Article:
)

A few notes on the script above:

  • Start/End date fields MUST use DATETIME2 data type
  • Default constraints/values MUST be provided for Start/End date fields.  Default for the End date MUST be the maximum value for the DATETIME2 data type
  • Using “HIDDEN” keyword (commented out in the sample) prevents the new fields from appearing in a result set of a SELECT * query
  • Step 2 creates a history table with the same fields and data types as the current table.  Including the HISTORY_TABLE clause allows the designer to provide a specific table name to use.  SQL Server will create a table with its own naming convention if a table name is not provided.

Once temporal functionality has been enabled, identifying the most recently updated records is a matter of running a simple query.  Following is a simple example of how to identify recently updated or created records on a table with temporal functionality enabled.

SELECT TOP 100 *
FROM Warehouse.StockItemTransactions
ORDER BY SysStartTime DESC

This query is not elegant, but it is enough to help in this simple case.

I would be remiss to write about querying temporal tables without mentioning the new query functionality available with temporal tables.  Historical data in temporal table can be queried with a new FOR SYSTEM_TIME clause.  This clause allow us to get details about historical changes to records within certain timeframes.  It is powerful functionality, and I encourage you to read this MSDN post for more info.  This functionality was not required to help identify this particular problem, however.

After the Shine Wears Off

If you no longer want to use the temporal functionality, removing temporal functionality is simple.  Follow the steps in the sample script below to remove temporal functionality.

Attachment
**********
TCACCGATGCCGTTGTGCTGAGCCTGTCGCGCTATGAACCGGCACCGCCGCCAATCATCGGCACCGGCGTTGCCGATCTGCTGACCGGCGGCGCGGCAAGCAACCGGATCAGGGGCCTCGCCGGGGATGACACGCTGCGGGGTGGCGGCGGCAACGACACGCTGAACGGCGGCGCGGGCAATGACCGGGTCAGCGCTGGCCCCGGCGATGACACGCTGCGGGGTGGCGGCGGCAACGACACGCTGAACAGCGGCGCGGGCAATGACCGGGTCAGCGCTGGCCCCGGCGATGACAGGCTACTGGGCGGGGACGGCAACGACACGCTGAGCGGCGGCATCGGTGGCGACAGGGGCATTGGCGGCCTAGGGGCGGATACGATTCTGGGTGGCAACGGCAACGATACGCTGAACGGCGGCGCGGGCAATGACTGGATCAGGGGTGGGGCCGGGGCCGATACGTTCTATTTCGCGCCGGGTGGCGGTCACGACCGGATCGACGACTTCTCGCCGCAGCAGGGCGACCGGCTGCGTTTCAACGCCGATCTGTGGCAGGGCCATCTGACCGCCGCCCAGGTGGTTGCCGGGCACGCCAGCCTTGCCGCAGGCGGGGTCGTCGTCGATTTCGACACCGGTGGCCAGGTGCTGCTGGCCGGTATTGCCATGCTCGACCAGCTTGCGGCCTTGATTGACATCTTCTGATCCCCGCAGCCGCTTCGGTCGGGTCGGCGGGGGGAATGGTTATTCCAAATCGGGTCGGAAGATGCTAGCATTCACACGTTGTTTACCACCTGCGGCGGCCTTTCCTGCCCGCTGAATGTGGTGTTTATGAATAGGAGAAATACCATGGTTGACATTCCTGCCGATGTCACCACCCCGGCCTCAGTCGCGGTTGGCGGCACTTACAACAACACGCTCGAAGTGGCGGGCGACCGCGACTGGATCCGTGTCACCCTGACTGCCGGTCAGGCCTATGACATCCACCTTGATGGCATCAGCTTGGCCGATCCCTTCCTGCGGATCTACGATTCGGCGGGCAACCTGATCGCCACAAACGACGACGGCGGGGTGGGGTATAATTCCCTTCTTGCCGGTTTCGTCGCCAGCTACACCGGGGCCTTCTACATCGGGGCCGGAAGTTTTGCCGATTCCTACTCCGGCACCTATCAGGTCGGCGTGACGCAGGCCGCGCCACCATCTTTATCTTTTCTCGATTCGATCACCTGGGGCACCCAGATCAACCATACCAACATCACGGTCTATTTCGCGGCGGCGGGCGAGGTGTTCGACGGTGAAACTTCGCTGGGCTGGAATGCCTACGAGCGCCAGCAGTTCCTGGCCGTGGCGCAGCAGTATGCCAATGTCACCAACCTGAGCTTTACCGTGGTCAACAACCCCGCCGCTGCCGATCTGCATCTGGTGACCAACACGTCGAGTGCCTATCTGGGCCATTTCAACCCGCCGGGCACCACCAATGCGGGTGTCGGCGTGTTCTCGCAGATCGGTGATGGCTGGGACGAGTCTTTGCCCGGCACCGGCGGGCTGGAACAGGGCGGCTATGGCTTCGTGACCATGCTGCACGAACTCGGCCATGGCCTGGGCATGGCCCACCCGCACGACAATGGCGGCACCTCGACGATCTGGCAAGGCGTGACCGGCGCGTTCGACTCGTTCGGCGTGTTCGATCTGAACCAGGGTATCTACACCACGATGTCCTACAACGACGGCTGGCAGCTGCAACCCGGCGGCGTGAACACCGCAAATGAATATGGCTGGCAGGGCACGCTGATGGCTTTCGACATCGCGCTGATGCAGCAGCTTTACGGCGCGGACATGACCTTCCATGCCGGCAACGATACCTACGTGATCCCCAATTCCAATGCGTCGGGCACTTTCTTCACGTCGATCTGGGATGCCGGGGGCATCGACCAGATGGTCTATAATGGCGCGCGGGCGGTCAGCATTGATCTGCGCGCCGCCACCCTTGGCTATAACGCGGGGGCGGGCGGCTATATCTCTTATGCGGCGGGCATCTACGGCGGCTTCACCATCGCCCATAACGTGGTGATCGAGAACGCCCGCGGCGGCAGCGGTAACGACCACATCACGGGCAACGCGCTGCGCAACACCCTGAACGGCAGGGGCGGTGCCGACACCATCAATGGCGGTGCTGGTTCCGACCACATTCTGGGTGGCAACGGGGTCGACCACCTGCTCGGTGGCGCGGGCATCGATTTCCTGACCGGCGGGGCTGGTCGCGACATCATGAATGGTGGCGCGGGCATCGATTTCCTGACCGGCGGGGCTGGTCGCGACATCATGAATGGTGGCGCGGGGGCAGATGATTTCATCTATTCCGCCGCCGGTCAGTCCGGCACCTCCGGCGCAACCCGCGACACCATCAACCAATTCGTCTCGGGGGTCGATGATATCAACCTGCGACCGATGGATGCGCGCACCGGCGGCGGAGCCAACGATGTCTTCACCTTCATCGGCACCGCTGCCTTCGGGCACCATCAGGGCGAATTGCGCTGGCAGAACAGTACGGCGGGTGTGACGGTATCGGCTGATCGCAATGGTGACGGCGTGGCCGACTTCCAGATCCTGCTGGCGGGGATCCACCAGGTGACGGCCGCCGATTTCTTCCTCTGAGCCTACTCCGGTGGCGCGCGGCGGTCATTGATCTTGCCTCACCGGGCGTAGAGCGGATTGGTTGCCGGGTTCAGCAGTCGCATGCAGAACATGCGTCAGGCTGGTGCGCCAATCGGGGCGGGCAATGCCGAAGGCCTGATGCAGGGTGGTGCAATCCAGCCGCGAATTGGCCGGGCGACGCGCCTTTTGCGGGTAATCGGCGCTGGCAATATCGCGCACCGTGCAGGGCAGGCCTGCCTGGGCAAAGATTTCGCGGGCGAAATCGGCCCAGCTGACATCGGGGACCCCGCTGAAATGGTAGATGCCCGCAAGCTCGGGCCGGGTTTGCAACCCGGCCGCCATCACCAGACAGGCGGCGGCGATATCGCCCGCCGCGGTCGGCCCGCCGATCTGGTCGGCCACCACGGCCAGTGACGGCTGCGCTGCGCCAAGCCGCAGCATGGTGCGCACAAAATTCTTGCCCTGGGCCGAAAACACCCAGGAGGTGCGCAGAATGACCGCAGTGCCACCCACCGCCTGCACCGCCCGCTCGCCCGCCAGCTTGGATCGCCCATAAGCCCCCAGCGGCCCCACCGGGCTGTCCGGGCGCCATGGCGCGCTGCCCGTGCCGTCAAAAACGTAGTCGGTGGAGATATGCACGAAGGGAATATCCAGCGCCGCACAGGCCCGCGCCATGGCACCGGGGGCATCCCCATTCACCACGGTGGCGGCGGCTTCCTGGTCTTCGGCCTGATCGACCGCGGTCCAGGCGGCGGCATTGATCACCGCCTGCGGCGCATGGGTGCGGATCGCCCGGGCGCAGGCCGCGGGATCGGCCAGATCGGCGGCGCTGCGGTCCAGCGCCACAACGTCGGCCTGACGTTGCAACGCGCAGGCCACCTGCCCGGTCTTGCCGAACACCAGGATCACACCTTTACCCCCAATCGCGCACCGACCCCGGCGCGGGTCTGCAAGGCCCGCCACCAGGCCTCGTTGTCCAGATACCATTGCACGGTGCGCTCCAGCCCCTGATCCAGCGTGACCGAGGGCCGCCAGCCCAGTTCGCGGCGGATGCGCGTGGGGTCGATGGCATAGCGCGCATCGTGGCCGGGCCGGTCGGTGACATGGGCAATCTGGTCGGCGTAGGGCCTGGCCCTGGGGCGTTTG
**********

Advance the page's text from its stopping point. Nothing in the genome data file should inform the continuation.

/*Remove System Versioning completely*/
-- 1) Stop tracking changes
ALTER TABLE Warehouse.StockItemTransactions
 SET (SYSTEM_VERSIONING = OFF)

-- 2) Drop temporal constraints and columns
ALTER TABLE Warehouse.StockItemTransactions 
 DROP PERIOD FOR SYSTEM_TIME 
 , CONSTRAINT DF_StockItemTransactions_SysStartTime 
 , CONSTRAINT DF_StockItemTransactions_SysEndTime
 , COLUMN SysStartTime
 , COLUMN SysEndTime

-- 3) Drop history table
DROP TABLE IF EXISTS Warehouse.StockItemTransactions_History

In a webinar I presented on temporal tables, one of the most frequently asked questions I received was whether or not we can track the user ID associated with the data change.  The short answer is that is no.  There is no support for including the user ID of the record creator or modifier.  I’d like to see this added later as an option.

People also expressed concern about overhead in using temporal tables.  Is there overhead?  Yes.  But any of the solutions listed above also bring overhead.

I don’t have specific stats, but the overhead is generally low, and can be managed.  The overhead on an INSERT is limited to including the Start/End period timestamp values.  Overhead on UPDATEs and DELETEs includes writing a new record to the history table.

Have you used temporal tables before?  Is the use case I described a compelling reason to try them?  Please leave a comment to share successes or struggles you’ve had with temporal tables.